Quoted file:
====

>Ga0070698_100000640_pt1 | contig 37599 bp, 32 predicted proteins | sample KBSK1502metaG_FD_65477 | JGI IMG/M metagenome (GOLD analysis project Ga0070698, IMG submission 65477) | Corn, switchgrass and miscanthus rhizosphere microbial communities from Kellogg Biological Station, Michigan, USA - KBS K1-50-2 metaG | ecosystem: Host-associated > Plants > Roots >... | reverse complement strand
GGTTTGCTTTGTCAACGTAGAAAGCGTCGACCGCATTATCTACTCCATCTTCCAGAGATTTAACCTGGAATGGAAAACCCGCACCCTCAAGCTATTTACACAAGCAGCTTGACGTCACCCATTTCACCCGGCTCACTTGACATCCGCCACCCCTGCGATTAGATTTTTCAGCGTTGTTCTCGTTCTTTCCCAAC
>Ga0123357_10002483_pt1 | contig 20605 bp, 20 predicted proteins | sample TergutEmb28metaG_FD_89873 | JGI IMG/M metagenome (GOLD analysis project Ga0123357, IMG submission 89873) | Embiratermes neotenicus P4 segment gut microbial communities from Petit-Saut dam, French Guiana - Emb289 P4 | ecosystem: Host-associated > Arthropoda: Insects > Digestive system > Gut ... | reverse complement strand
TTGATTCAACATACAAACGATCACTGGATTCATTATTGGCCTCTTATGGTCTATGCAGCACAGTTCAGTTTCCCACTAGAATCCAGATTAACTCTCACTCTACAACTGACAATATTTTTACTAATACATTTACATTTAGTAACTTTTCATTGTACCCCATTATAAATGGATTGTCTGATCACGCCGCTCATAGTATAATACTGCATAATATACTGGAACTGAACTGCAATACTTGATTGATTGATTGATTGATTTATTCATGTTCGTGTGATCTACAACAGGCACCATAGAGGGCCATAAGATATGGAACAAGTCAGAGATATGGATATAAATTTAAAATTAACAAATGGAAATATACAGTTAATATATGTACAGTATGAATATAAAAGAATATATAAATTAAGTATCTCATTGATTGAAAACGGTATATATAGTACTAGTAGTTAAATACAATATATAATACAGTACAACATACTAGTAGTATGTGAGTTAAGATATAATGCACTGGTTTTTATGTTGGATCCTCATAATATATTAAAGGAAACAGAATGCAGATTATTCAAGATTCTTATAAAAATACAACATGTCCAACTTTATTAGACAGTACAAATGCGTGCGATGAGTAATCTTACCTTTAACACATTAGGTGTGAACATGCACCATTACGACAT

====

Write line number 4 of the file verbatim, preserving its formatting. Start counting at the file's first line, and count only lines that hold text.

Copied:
TTGATTCAACATACAAACGATCACTGGATTCATTATTGGCCTCTTATGGTCTATGCAGCACAGTTCAGTTTCCCACTAGAATCCAGATTAACTCTCACTCTACAACTGACAATATTTTTACTAATACATTTACATTTAGTAACTTTTCATTGTACCCCATTATAAATGGATTGTCTGATCACGCCGCTCATAGTATAATACTGCATAATATACTGGAACTGAACTGCAATACTTGATTGATTGATTGATTGATTTATTCATGTTCGTGTGATCTACAACAGGCACCATAGAGGGCCATAAGATATGGAACAAGTCAGAGATATGGATATAAATTTAAAATTAACAAATGGAAATATACAGTTAATATATGTACAGTATGAATATAAAAGAATATATAAATTAAGTATCTCATTGATTGAAAACGGTATATATAGTACTAGTAGTTAAATACAATATATAATACAGTACAACATACTAGTAGTATGTGAGTTAAGATATAATGCACTGGTTTTTATGTTGGATCCTCATAATATATTAAAGGAAACAGAATGCAGATTATTCAAGATTCTTATAAAAATACAACATGTCCAACTTTATTAGACAGTACAAATGCGTGCGATGAGTAATCTTACCTTTAACACATTAGGTGTGAACATGCACCATTACGACAT